85. Memorandum From Michel Oksenberg of the National Security Council Staff to the President’s Assistant for National Security Affairs (Brzezinski)1


  • Recent Favorable Chinese Signals to the U.S.

You should inform the President that in its subtle way, Peking has begun to signal to us that they are interested in broadening their relationship with the U.S.:

—They have granted exit visas to permit the reunification of two divided families, after a protracted period of American efforts on behalf of these two families which previously had elicited no Chinese response.

—The Chinese have offered us a second compound in Peking to house our Liaison Office activities, again after a protracted and unsuccessful effort to find more space for the Liaison Office.

—Chinese military attaches abroad clearly are now working under new instructions which permit them to have social contact with their American counterparts. In four countries—Burma, England, Japan, and Hungary—our military attaches have cabled about their meetings with the Chinese Attache.

—Going back to early February, the Chinese featured Edgar Snow on the front page of Peoples Daily as an American who had contributed to Sino-American friendship. Similar publicity to Edgar Snow in late 1970, we now know, was a signal to the Nixon Administration of the Chinese interest in an expanded relationship.2

I do not mean to suggest that the Chinese have altered their position on Taiwan. Rather, I simply draw your attention to indications that the Chinese may prove to be receptive to overtures from us to restore some momentum to the relationship.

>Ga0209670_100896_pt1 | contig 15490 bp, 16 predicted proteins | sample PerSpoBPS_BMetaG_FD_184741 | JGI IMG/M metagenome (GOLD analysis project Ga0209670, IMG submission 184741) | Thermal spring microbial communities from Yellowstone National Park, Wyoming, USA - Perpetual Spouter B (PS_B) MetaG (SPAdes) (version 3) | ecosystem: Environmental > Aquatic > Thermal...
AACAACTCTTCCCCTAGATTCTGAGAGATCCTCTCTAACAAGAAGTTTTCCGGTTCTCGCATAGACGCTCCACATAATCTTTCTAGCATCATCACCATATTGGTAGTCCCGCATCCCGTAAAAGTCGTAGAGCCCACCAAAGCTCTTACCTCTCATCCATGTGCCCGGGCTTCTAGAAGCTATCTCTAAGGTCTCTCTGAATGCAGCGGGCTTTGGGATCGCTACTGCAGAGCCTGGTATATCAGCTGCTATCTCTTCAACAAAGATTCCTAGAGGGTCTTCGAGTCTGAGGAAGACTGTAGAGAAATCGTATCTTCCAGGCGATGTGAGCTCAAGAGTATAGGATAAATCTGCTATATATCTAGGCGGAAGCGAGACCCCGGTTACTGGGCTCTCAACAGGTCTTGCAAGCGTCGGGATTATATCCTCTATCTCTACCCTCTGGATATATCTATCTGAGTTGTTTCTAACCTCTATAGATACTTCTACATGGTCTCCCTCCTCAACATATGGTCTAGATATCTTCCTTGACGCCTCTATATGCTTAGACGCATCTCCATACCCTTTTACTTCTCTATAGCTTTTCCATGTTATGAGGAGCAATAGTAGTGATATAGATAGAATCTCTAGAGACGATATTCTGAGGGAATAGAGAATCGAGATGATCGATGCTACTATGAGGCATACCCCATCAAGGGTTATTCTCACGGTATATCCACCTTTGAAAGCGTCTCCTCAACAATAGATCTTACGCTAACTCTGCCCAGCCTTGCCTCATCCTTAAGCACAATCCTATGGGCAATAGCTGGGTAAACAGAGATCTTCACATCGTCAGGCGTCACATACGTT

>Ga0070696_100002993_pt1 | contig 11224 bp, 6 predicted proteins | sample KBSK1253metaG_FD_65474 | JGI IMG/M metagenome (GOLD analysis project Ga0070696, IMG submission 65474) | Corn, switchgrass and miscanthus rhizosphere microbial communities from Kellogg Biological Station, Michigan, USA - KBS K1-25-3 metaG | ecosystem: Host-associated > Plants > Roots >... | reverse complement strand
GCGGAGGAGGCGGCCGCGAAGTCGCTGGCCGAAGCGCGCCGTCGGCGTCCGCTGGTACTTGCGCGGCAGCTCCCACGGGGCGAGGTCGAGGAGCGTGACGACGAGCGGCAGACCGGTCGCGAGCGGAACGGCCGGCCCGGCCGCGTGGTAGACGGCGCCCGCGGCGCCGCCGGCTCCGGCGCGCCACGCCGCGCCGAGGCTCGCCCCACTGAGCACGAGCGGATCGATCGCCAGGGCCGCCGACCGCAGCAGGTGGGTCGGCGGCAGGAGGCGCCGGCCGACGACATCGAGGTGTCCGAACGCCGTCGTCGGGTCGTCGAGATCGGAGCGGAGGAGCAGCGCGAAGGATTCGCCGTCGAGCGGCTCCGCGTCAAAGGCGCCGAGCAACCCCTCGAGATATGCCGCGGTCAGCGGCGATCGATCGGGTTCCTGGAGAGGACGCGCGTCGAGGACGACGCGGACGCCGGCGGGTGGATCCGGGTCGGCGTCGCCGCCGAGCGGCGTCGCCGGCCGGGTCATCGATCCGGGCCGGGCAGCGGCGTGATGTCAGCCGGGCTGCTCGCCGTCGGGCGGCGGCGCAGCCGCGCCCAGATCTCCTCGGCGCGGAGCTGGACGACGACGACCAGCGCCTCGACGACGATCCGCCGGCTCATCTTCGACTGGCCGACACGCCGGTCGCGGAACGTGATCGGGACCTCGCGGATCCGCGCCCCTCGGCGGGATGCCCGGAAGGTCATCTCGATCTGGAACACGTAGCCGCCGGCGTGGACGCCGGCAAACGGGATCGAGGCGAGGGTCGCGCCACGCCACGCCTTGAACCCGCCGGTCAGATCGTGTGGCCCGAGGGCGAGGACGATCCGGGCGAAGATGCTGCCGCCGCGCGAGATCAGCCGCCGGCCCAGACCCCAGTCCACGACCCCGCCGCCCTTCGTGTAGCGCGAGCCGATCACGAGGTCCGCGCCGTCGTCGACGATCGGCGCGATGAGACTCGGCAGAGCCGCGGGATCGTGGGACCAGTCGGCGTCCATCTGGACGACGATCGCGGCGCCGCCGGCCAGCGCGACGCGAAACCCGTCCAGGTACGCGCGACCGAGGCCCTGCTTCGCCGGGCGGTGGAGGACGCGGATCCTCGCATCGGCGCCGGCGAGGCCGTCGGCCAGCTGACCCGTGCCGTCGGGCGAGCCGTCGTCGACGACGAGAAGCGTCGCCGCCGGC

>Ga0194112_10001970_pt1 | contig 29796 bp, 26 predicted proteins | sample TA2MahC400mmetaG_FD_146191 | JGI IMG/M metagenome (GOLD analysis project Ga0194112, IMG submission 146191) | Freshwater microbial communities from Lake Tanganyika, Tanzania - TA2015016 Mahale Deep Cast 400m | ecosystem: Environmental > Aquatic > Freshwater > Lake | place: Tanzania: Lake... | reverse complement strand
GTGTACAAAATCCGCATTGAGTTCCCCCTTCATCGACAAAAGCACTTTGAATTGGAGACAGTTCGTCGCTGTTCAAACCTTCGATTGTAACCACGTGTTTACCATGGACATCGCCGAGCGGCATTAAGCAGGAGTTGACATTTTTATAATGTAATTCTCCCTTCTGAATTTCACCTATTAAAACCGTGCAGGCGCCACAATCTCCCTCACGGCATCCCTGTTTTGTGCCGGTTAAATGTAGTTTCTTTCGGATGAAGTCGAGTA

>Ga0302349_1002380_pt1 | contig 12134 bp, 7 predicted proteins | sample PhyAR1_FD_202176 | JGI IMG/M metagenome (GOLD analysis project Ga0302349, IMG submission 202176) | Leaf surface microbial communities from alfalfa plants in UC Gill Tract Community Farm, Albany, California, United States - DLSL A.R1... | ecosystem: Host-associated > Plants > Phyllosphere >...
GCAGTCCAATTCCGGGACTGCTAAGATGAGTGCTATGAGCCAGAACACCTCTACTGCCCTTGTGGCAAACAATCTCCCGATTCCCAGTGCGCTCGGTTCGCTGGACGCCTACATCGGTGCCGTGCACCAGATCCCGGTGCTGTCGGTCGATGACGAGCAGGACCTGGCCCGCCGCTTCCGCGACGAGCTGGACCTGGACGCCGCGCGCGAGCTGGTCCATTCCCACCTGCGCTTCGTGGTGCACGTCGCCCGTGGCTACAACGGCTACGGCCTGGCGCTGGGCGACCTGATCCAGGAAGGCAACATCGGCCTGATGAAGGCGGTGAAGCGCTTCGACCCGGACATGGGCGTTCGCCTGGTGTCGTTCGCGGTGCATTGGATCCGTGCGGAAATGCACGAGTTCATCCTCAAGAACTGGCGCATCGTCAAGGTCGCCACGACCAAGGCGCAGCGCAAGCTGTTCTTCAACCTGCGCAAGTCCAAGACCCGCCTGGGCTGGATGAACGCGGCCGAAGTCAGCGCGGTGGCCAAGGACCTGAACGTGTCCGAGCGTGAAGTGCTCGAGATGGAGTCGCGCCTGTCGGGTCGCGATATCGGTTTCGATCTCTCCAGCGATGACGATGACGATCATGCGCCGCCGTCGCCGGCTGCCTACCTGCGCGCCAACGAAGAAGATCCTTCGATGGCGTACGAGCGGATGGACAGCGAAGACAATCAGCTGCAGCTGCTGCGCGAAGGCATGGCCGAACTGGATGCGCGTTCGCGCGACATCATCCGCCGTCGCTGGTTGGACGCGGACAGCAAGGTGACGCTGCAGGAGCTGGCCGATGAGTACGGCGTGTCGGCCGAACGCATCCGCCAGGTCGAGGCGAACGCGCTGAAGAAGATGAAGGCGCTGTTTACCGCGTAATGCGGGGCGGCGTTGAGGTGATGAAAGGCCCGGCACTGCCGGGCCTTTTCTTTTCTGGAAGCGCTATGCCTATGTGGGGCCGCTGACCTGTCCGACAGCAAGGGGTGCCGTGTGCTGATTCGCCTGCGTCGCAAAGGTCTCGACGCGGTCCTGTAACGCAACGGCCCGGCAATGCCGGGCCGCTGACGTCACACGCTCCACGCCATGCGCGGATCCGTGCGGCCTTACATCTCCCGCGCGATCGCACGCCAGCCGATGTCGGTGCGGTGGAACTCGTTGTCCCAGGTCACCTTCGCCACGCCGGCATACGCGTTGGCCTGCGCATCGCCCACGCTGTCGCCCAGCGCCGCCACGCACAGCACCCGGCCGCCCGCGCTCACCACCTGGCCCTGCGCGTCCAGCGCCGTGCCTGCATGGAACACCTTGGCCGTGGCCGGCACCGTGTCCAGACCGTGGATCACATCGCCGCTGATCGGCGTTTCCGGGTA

1. Source: Carter Library, National Security Affairs, Brzezinski Material, Country File, Box 8, China (People’s Republic of): 2–5/78. Confidential. Sent for action.
  2. Edgar Snow (1905–1972) was an American journalist who met with and wrote about Mao Zedong during the 1930s. In 1970, Mao appeared with Snow during the October 1 National Day parade and met him again on December 18. The People’s Daily published a photo of Snow and Mao on the front page of the December 25, 1970, issue. (The page is reproduced as Document 4 of the National Security Archive Electronic Briefing Book No. 145.) These were all apparent signals of China’s desire to improve relations with the United States. See Foreign Relations, 1969–1976, vol. XVII, China, 1969–1972, Document 103, and Henry Kissinger, White House Years, pp. 698–699, 702–703.